Etuk Ubong is Nigerian born but his musical influences are much wider. He studied and played in South Africa including stints in Victor Olaiya’s highlife band, Nigerian reggae artist Buchi Atuonwu, Femi Kuti’s Positive Force and with SA pianist Nduduzo Makhathini.
As well as getting known in South Africa and his native Nigeria, he has been active on the UK scene with Steam Down, Jazz re:freshed, Gilles Peterson and Theon Cross from Sons of Kemet. So what is clear from the outset is the rich mix of musical forms and references in his music with a distinctive and fresh approach.
On first listening, I found the sound a bit muddy which got in the way of first impressions. This is probably explained by the spontaneous way the tracks were recorded – in a deliberate attempt to replicate a live sound. Vintage recording kit was used at Artone Studios in Haarlem, Netherlands and the music was taken direct-to-disc at the pressing plant downstairs.
An enviable aim but I found two things helped me get into this record – first some subtle tweaks in the iTunes equalizer to open the sound up and then re-ordering the tracks to match that on the record – for some reason the track order didn’t survive being imported.
This got me closer to the live sound and programming – and what a difference this way you can get some separation and hear the interactions between the instruments and voices more clearly. These things plus repeated listening make you realise this recording is a bit of a grower.
There are repeated rhythm lines and horn hooks at mainly fast-paced tempos. It’s all very funky with exciting grooves. Ekpo Mmommom kicks it off with a medium tempo horn riff with a responding line. Via a short bassline it speeds up using the same horn riff with electric organ prominent.
African Struggle has an insistent feel starting with heavy horn figures and drop drum hits again speeding up into a maelstrom of beats with lighter keyboard figures and a trumpet led repeated riff eventually leading into repeated vocal lines stating the title.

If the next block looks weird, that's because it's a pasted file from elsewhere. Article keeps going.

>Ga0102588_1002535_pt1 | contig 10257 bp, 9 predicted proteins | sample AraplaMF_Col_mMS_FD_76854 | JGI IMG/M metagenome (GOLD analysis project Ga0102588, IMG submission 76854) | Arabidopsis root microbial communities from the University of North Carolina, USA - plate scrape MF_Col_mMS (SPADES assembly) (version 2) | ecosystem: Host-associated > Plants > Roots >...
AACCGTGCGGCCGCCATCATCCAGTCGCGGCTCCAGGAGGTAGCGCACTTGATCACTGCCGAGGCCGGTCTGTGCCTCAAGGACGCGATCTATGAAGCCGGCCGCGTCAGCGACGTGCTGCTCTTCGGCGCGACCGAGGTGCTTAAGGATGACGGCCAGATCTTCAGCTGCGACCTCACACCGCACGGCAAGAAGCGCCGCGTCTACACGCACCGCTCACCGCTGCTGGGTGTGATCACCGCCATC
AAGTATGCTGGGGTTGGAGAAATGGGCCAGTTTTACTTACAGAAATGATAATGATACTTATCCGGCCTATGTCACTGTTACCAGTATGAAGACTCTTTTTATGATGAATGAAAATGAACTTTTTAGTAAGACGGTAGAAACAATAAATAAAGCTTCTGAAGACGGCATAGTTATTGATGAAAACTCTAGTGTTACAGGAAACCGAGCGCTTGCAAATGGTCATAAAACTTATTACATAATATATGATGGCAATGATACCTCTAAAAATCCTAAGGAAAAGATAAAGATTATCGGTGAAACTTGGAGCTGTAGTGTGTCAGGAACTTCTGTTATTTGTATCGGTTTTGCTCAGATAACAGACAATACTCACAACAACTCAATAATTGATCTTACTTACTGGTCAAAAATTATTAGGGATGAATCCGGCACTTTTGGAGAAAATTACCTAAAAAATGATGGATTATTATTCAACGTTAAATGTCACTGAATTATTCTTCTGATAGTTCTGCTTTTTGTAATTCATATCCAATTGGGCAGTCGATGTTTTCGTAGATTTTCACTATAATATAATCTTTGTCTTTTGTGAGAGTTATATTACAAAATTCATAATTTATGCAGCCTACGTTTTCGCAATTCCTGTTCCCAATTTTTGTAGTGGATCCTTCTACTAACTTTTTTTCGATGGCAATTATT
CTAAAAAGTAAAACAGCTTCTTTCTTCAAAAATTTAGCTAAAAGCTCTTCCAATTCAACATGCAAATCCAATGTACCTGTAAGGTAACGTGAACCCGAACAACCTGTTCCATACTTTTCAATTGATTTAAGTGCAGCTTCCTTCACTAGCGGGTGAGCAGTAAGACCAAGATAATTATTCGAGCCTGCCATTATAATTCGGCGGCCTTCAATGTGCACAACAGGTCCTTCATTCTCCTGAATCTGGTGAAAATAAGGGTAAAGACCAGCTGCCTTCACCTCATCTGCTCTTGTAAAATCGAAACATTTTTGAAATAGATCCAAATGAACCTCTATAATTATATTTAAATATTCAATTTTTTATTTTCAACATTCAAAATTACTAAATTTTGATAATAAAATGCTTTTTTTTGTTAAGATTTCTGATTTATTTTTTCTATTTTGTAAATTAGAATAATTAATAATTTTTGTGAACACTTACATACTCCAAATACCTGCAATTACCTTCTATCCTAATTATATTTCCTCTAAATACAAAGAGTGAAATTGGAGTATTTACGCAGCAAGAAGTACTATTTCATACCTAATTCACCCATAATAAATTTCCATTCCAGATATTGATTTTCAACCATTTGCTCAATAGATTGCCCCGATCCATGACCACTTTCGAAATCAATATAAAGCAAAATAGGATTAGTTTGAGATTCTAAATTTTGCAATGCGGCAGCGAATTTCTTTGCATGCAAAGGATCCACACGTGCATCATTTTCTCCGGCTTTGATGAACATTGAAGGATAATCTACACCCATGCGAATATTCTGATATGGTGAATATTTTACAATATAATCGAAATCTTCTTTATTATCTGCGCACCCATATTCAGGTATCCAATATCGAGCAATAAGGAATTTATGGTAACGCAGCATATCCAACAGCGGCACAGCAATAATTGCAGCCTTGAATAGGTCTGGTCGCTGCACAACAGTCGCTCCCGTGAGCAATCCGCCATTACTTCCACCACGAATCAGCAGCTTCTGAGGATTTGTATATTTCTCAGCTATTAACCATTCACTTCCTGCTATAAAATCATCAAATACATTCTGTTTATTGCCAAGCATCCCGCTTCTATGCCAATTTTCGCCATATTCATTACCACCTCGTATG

Africa Today starts with percussion and then a choppy horn figure moving into a darker feel with keys and bass prominent before returning to the horns figure. Etuk backed by Bahghi Yemane then sings the lyric– a powerful evocation against violence – with strong sax and trumpet solos to follow and then a return to the vocals and the horn figure.
Mass Corruption is a fast-paced banger with organ and horns taking the lead. Trumpet soars over the top before Etuk twice sings the lyrics briefly but fast and a bit hard to follow. The beats lead to an organ-led section before the lyrics return with Etuk and Bahghi trading phrases.
There’s a change of pace with Spiritual Change which is more of a slow burner. With (presumably Etuk) trumpet standing out from the mix doing call and response with Bahghi followed by tenor all underpinned by a solid beat and a horn line. Etuk again contributes a vocal highlighting positive responses to Africa’s issues before returning to trumpet lines with Bahgi continuing responses.
The final track The Purpose of Creation returns to the faster pace with a keys figure over beats and a horn line with vocals by Etuk. Being hyper-critical on its own his voice does not have a great range but in this context with a busy mix and funky beats, and at times a spoken style, it works fine. And there are plenty of examples of successful singers in jazz and other forms who don’t have range an obvious example being Chet Baker.
I’m not that into genres and labels but as is implied by his influences this does have recognizable elements of SA jazz, highlife, afropop, afrobeat and its Nigerian roots. Ubong calls it “Earth Music” but whatever you call it, it’s a great set of music well worth a listen.
Musicians: Trumpet & Vocals: Etuk Ubong, Drums: Robin van Rhijn, Keys: Jack Stephens Oliver, Bass: Benson Itoe, Percussion: Mamour Seek, Percussion: Dra Diarra, Trumpet: Michael Awosogo, Trombone: Alba Pujals, Alto Saxophone: Giovanni Cigui, Tenor Saxophone: Nicolò Ricci, Vocals: Bahghi Yemane.